“Dating is different when you get older. You’re not as trusting, or as eager to get back out there and expose yourself to someone.” Toni Braxton
It’s true. With age and experience, it’s sometimes harder to “get back out there” and try the dating scene again. For many adults with Autism Spectrum Disorder even dating for the first time seems like an insurmountable obstacle.
Generally, this is because interacting socially is the most difficult part of having Autism. When it comes to dating, not only is it hard to meet someone you might want to date but when you do it’s even harder to know what it takes to make that date successful.
Here are some words of advice for adults with ASD who hope to find that special person with whom life becomes the wonderful, exciting thing it is.
Think About What You are Looking For
Men and women with Autism Spectrum Disorder tend to differ about what they want from dating. ASD men often seek partners who compensate for their shortcomings, such as their social awkwardness, their focus on routines, and their trouble expressing emotions. ASD women, on the other hand, tend to look for romantic partners who are similar, who share the same characteristics and goals in life, and who have comparable views of how relationships should work.
Finding a life partner is not always about finding the person you think is best for you but rather someone who compliments you, adds to what you lack, who is not perfect but who appreciates you for who you are and who is willing to put in the work that an intimate, lasting relationship requires. Focus less about what you want and more about what you need.
Study Your Conversational Style
Typically, people with Autism Spectrum Disorder find it hard to converse in an unstructured setting with no goal, no deadline and no tasks to accomplish. If you’re considering dating, think ahead of time about the best way to carry on a conversation with someone you’re meeting for the first time. Look for things you both have in common. Avoid speaking too long about a topic that may not interest your date. If, for example, you bring up the intricacies of politics during the French Revolution and your date doesn’t appear interested, change the subject. Ask what he or she is interested in. Remember that most people like to talk about themselves. You are not likely to go wrong if you ask about your date and focus on listening to what he or she has to say.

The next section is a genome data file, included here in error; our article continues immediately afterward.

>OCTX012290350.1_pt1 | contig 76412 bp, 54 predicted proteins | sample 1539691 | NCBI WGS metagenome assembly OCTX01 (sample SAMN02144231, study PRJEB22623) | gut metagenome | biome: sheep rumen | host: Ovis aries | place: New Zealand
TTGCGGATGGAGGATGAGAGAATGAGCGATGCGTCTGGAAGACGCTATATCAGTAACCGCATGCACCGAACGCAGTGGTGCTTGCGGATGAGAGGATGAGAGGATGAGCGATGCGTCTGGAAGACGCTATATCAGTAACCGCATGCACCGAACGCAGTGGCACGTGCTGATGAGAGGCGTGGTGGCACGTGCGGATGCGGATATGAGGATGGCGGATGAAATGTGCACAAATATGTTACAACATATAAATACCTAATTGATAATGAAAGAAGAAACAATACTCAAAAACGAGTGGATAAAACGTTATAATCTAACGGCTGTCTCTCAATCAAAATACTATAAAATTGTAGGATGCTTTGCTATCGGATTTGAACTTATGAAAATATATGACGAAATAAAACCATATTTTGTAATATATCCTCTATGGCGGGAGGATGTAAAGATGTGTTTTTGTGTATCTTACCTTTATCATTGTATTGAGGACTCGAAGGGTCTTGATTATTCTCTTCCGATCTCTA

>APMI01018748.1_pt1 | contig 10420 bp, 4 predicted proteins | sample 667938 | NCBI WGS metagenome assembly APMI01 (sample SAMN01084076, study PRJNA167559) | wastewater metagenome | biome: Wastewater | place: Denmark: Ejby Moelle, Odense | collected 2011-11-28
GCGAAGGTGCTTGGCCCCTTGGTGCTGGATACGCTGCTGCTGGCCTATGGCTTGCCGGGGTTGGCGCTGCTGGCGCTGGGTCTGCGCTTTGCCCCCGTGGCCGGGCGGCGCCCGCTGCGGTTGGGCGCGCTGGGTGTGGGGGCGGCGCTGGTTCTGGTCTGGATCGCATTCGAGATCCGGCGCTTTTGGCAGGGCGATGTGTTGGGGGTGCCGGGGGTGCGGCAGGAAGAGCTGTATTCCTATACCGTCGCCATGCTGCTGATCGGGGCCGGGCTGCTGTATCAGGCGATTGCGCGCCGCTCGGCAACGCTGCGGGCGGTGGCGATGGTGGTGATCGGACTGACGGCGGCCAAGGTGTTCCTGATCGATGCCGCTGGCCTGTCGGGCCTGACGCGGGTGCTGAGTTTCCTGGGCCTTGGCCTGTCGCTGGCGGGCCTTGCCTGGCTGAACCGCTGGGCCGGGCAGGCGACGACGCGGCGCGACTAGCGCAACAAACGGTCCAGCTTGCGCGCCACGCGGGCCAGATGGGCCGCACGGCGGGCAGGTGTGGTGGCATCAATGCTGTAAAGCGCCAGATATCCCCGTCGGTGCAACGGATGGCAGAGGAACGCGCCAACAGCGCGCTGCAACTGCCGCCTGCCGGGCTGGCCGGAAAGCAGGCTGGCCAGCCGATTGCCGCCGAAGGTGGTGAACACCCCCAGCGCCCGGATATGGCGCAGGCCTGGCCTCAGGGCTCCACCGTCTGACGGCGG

If making conversation is hard for you, suggest an activity for the two of you to do that takes the pressure off of talking. A movie, walk, visit to a museum, bowling—activities like these take the stress off of talking and provide a ready-made focus for more relaxed, less personal conversations.
Sometimes adults with Autism Spectrum Disorder get overly excited and go overboard when meeting someone they are excited about. There is nothing wrong with being interested in developing a relationship. After all, that’s why you want to date. But keep it reasonable. Don’t text every few minutes. Don’t track your date’s every movements on social media and respond to every one of his or her posts. Don’t expect to spend all your time together.
Most people prefer taking things slow, not rushing into anything and not overdoing getting to know someone. It takes time to develop a lasting relationship, and you are wise to put your efforts into the slow, steady process of getting to know someone and building the intimacy that creates a successful relationship. Overwhelming someone with too much communication and rushing towards a commitment is not a recipe for success.
Disclosing Your Diagnosis
Almost everyone with Autism Spectrum Disorder wonders about disclosing his or her diagnosis when dating someone. My opinion is that it’s best to let the person know sooner rather than later that you have Autism. It doesn’t have to be on the first date, even the second. But certainly in the initial stages of dating is it responsible and fair to let your date know that you have ASD. For one thing, it allows that person to know what to expect, and it helps prevent any surprises or hurt feelings that come up as a result of not knowing this important part of you.
Disclosing your diagnosis also gives you an idea of how open and accepting the other person is. If he or she is not accepting or understanding, that’s probably a sign that this person is not right for you.
The whole purpose of dating is to enjoy getting to know someone and having him or her enjoy getting to know you. Dating should be a positive experience. Focus on having fun and being positive, at least as much as you can control. If it doesn’t work out with the person you meet, at least you will have done your best to enjoy the experience, for yourself and your date.
Remember, nothing breeds success like success. If you make dating a positive experience, chances are the next time around it will be positive again, whether it’s with the person you are dating now or someone else in the future.